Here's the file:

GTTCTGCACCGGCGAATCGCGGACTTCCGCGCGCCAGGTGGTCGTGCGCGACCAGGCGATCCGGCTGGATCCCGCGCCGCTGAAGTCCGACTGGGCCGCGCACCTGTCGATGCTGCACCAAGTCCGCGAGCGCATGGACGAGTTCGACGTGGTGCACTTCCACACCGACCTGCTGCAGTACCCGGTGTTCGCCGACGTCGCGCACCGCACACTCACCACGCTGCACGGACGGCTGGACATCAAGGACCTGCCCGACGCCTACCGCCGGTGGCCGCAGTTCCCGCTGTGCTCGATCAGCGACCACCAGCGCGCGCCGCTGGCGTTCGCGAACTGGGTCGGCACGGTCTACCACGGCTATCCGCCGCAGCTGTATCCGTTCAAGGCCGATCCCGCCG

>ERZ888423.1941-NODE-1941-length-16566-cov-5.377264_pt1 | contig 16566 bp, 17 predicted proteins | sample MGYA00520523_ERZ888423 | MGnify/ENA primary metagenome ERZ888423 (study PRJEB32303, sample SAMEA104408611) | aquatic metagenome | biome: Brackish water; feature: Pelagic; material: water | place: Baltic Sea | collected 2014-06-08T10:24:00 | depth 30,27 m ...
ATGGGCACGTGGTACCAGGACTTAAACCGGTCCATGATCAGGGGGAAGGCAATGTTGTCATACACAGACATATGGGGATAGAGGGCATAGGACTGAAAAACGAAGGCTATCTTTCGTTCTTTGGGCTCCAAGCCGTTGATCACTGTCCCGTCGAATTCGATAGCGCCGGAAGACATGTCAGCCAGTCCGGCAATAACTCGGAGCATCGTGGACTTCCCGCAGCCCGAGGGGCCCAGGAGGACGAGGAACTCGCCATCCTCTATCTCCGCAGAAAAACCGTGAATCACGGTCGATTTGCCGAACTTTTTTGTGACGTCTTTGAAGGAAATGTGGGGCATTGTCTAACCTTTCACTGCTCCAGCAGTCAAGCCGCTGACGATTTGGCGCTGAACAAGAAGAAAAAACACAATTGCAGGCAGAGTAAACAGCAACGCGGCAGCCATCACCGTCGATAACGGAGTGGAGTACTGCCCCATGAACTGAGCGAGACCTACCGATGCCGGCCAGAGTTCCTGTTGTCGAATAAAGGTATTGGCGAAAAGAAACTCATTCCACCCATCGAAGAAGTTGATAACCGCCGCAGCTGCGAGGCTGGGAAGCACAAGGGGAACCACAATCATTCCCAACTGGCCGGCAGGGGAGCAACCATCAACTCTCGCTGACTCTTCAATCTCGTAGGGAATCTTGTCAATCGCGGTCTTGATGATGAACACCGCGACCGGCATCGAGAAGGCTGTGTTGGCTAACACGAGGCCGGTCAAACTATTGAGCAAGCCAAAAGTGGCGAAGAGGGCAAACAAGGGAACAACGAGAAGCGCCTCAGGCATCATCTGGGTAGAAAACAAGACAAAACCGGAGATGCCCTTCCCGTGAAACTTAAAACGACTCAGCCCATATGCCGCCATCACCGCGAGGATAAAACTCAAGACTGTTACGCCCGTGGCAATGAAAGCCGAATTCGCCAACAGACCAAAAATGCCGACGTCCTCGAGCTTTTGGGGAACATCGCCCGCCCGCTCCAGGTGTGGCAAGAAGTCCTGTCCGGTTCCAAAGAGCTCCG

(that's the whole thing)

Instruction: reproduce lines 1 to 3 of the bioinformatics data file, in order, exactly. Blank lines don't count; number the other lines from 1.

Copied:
GTTCTGCACCGGCGAATCGCGGACTTCCGCGCGCCAGGTGGTCGTGCGCGACCAGGCGATCCGGCTGGATCCCGCGCCGCTGAAGTCCGACTGGGCCGCGCACCTGTCGATGCTGCACCAAGTCCGCGAGCGCATGGACGAGTTCGACGTGGTGCACTTCCACACCGACCTGCTGCAGTACCCGGTGTTCGCCGACGTCGCGCACCGCACACTCACCACGCTGCACGGACGGCTGGACATCAAGGACCTGCCCGACGCCTACCGCCGGTGGCCGCAGTTCCCGCTGTGCTCGATCAGCGACCACCAGCGCGCGCCGCTGGCGTTCGCGAACTGGGTCGGCACGGTCTACCACGGCTATCCGCCGCAGCTGTATCCGTTCAAGGCCGATCCCGCCG

>ERZ888423.1941-NODE-1941-length-16566-cov-5.377264_pt1 | contig 16566 bp, 17 predicted proteins | sample MGYA00520523_ERZ888423 | MGnify/ENA primary metagenome ERZ888423 (study PRJEB32303, sample SAMEA104408611) | aquatic metagenome | biome: Brackish water; feature: Pelagic; material: water | place: Baltic Sea | collected 2014-06-08T10:24:00 | depth 30,27 m ...
ATGGGCACGTGGTACCAGGACTTAAACCGGTCCATGATCAGGGGGAAGGCAATGTTGTCATACACAGACATATGGGGATAGAGGGCATAGGACTGAAAAACGAAGGCTATCTTTCGTTCTTTGGGCTCCAAGCCGTTGATCACTGTCCCGTCGAATTCGATAGCGCCGGAAGACATGTCAGCCAGTCCGGCAATAACTCGGAGCATCGTGGACTTCCCGCAGCCCGAGGGGCCCAGGAGGACGAGGAACTCGCCATCCTCTATCTCCGCAGAAAAACCGTGAATCACGGTCGATTTGCCGAACTTTTTTGTGACGTCTTTGAAGGAAATGTGGGGCATTGTCTAACCTTTCACTGCTCCAGCAGTCAAGCCGCTGACGATTTGGCGCTGAACAAGAAGAAAAAACACAATTGCAGGCAGAGTAAACAGCAACGCGGCAGCCATCACCGTCGATAACGGAGTGGAGTACTGCCCCATGAACTGAGCGAGACCTACCGATGCCGGCCAGAGTTCCTGTTGTCGAATAAAGGTATTGGCGAAAAGAAACTCATTCCACCCATCGAAGAAGTTGATAACCGCCGCAGCTGCGAGGCTGGGAAGCACAAGGGGAACCACAATCATTCCCAACTGGCCGGCAGGGGAGCAACCATCAACTCTCGCTGACTCTTCAATCTCGTAGGGAATCTTGTCAATCGCGGTCTTGATGATGAACACCGCGACCGGCATCGAGAAGGCTGTGTTGGCTAACACGAGGCCGGTCAAACTATTGAGCAAGCCAAAAGTGGCGAAGAGGGCAAACAAGGGAACAACGAGAAGCGCCTCAGGCATCATCTGGGTAGAAAACAAGACAAAACCGGAGATGCCCTTCCCGTGAAACTTAAAACGACTCAGCCCATATGCCGCCATCACCGCGAGGATAAAACTCAAGACTGTTACGCCCGTGGCAATGAAAGCCGAATTCGCCAACAGACCAAAAATGCCGACGTCCTCGAGCTTTTGGGGAACATCGCCCGCCCGCTCCAGGTGTGGCAAGAAGTCCTGTCCGGTTCCAAAGAGCTCCG